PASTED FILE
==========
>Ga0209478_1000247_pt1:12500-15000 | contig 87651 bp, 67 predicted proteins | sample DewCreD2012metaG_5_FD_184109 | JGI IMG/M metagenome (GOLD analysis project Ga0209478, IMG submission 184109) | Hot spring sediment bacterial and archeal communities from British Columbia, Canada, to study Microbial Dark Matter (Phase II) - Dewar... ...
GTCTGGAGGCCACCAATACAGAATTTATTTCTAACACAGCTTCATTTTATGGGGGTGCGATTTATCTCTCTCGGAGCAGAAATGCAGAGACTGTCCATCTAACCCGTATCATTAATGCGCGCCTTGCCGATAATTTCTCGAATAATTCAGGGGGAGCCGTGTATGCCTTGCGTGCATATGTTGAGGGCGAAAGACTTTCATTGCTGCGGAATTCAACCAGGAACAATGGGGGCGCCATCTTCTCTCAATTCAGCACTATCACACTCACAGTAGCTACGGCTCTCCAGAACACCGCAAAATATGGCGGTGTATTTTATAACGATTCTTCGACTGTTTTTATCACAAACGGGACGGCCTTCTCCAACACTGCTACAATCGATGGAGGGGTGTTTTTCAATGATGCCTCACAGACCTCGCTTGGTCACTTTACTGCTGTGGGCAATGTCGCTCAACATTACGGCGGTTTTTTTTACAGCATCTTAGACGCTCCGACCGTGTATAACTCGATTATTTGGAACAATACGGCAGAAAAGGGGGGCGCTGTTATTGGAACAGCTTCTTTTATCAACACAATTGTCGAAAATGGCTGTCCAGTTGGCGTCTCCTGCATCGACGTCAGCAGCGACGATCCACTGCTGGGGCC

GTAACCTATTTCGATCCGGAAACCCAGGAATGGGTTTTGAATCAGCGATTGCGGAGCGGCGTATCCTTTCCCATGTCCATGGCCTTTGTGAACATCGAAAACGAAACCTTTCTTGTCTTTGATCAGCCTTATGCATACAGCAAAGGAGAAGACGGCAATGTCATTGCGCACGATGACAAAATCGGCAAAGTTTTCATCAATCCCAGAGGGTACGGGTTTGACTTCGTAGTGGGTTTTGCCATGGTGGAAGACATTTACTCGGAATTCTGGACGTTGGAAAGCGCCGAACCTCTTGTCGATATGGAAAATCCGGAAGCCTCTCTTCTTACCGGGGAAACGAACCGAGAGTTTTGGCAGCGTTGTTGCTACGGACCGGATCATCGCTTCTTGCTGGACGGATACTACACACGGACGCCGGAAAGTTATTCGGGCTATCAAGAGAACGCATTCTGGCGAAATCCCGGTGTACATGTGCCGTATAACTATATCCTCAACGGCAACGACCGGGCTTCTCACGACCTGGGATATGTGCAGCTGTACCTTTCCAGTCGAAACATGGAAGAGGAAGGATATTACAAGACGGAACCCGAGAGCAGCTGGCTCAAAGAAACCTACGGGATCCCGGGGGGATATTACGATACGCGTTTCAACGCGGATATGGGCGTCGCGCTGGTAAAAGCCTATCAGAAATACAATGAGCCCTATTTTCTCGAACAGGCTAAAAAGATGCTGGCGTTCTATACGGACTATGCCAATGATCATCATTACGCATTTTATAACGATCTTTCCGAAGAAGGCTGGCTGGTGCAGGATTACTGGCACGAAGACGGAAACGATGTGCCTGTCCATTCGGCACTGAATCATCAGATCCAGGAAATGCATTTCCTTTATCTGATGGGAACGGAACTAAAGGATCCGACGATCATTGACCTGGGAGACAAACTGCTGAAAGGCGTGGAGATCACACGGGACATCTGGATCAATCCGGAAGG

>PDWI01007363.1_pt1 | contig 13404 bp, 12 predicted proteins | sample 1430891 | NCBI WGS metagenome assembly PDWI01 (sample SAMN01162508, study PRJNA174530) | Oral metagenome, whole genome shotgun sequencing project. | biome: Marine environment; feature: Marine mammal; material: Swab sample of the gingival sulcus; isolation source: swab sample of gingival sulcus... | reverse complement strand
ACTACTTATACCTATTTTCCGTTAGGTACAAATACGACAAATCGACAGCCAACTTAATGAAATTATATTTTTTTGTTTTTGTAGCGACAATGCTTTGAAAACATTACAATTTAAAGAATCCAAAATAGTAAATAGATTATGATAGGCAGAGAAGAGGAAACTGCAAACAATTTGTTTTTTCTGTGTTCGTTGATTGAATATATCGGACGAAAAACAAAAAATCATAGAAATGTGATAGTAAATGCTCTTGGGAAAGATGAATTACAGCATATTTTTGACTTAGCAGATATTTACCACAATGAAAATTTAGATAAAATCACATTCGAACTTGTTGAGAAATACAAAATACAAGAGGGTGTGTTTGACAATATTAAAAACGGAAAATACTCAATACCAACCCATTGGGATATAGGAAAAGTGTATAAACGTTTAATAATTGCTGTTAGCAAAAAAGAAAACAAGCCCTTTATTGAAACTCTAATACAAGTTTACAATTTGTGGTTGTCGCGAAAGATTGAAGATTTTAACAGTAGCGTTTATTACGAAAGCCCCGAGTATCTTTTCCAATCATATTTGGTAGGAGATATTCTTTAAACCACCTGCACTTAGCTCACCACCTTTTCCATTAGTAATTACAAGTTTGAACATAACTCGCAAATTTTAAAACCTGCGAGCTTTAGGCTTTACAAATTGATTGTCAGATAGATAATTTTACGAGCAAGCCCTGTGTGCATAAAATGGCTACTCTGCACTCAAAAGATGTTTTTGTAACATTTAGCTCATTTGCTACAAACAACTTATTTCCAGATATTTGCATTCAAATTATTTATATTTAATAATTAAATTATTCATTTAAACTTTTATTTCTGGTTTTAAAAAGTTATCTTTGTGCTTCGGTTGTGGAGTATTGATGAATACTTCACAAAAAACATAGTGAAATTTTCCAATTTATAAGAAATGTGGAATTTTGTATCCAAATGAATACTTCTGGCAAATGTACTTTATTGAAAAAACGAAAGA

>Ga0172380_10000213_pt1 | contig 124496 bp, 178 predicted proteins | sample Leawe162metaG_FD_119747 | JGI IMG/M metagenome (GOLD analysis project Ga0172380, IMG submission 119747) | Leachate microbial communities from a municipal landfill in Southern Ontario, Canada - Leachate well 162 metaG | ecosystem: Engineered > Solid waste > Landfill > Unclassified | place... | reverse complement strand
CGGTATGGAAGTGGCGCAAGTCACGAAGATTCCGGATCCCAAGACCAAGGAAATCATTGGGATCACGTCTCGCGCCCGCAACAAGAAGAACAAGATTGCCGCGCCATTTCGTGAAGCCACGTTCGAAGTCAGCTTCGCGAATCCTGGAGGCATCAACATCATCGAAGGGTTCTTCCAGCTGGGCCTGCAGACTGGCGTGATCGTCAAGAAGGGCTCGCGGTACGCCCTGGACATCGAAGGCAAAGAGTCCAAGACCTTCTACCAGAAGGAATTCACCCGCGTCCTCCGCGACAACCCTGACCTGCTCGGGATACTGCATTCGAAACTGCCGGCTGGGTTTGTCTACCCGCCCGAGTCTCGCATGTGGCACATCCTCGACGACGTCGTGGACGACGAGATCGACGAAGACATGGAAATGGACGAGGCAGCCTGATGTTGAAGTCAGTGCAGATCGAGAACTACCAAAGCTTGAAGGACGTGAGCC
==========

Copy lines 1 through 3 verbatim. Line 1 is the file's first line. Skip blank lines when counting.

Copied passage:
>Ga0209478_1000247_pt1:12500-15000 | contig 87651 bp, 67 predicted proteins | sample DewCreD2012metaG_5_FD_184109 | JGI IMG/M metagenome (GOLD analysis project Ga0209478, IMG submission 184109) | Hot spring sediment bacterial and archeal communities from British Columbia, Canada, to study Microbial Dark Matter (Phase II) - Dewar... ...
GTCTGGAGGCCACCAATACAGAATTTATTTCTAACACAGCTTCATTTTATGGGGGTGCGATTTATCTCTCTCGGAGCAGAAATGCAGAGACTGTCCATCTAACCCGTATCATTAATGCGCGCCTTGCCGATAATTTCTCGAATAATTCAGGGGGAGCCGTGTATGCCTTGCGTGCATATGTTGAGGGCGAAAGACTTTCATTGCTGCGGAATTCAACCAGGAACAATGGGGGCGCCATCTTCTCTCAATTCAGCACTATCACACTCACAGTAGCTACGGCTCTCCAGAACACCGCAAAATATGGCGGTGTATTTTATAACGATTCTTCGACTGTTTTTATCACAAACGGGACGGCCTTCTCCAACACTGCTACAATCGATGGAGGGGTGTTTTTCAATGATGCCTCACAGACCTCGCTTGGTCACTTTACTGCTGTGGGCAATGTCGCTCAACATTACGGCGGTTTTTTTTACAGCATCTTAGACGCTCCGACCGTGTATAACTCGATTATTTGGAACAATACGGCAGAAAAGGGGGGCGCTGTTATTGGAACAGCTTCTTTTATCAACACAATTGTCGAAAATGGCTGTCCAGTTGGCGTCTCCTGCATCGACGTCAGCAGCGACGATCCACTGCTGGGGCC

GTAACCTATTTCGATCCGGAAACCCAGGAATGGGTTTTGAATCAGCGATTGCGGAGCGGCGTATCCTTTCCCATGTCCATGGCCTTTGTGAACATCGAAAACGAAACCTTTCTTGTCTTTGATCAGCCTTATGCATACAGCAAAGGAGAAGACGGCAATGTCATTGCGCACGATGACAAAATCGGCAAAGTTTTCATCAATCCCAGAGGGTACGGGTTTGACTTCGTAGTGGGTTTTGCCATGGTGGAAGACATTTACTCGGAATTCTGGACGTTGGAAAGCGCCGAACCTCTTGTCGATATGGAAAATCCGGAAGCCTCTCTTCTTACCGGGGAAACGAACCGAGAGTTTTGGCAGCGTTGTTGCTACGGACCGGATCATCGCTTCTTGCTGGACGGATACTACACACGGACGCCGGAAAGTTATTCGGGCTATCAAGAGAACGCATTCTGGCGAAATCCCGGTGTACATGTGCCGTATAACTATATCCTCAACGGCAACGACCGGGCTTCTCACGACCTGGGATATGTGCAGCTGTACCTTTCCAGTCGAAACATGGAAGAGGAAGGATATTACAAGACGGAACCCGAGAGCAGCTGGCTCAAAGAAACCTACGGGATCCCGGGGGGATATTACGATACGCGTTTCAACGCGGATATGGGCGTCGCGCTGGTAAAAGCCTATCAGAAATACAATGAGCCCTATTTTCTCGAACAGGCTAAAAAGATGCTGGCGTTCTATACGGACTATGCCAATGATCATCATTACGCATTTTATAACGATCTTTCCGAAGAAGGCTGGCTGGTGCAGGATTACTGGCACGAAGACGGAAACGATGTGCCTGTCCATTCGGCACTGAATCATCAGATCCAGGAAATGCATTTCCTTTATCTGATGGGAACGGAACTAAAGGATCCGACGATCATTGACCTGGGAGACAAACTGCTGAAAGGCGTGGAGATCACACGGGACATCTGGATCAATCCGGAAGG